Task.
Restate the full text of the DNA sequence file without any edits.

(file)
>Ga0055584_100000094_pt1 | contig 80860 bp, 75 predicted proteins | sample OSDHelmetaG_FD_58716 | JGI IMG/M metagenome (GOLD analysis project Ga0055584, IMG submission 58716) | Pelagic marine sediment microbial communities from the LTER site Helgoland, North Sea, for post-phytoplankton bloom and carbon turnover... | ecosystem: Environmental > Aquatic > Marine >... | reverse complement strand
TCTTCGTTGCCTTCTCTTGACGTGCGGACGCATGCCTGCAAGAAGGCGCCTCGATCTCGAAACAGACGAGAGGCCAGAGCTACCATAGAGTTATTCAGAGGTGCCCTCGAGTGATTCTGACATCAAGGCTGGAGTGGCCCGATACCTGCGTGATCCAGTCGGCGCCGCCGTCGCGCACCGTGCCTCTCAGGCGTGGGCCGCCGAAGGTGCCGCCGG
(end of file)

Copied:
>Ga0055584_100000094_pt1 | contig 80860 bp, 75 predicted proteins | sample OSDHelmetaG_FD_58716 | JGI IMG/M metagenome (GOLD analysis project Ga0055584, IMG submission 58716) | Pelagic marine sediment microbial communities from the LTER site Helgoland, North Sea, for post-phytoplankton bloom and carbon turnover... | ecosystem: Environmental > Aquatic > Marine >... | reverse complement strand
TCTTCGTTGCCTTCTCTTGACGTGCGGACGCATGCCTGCAAGAAGGCGCCTCGATCTCGAAACAGACGAGAGGCCAGAGCTACCATAGAGTTATTCAGAGGTGCCCTCGAGTGATTCTGACATCAAGGCTGGAGTGGCCCGATACCTGCGTGATCCAGTCGGCGCCGCCGTCGCGCACCGTGCCTCTCAGGCGTGGGCCGCCGAAGGTGCCGCCGG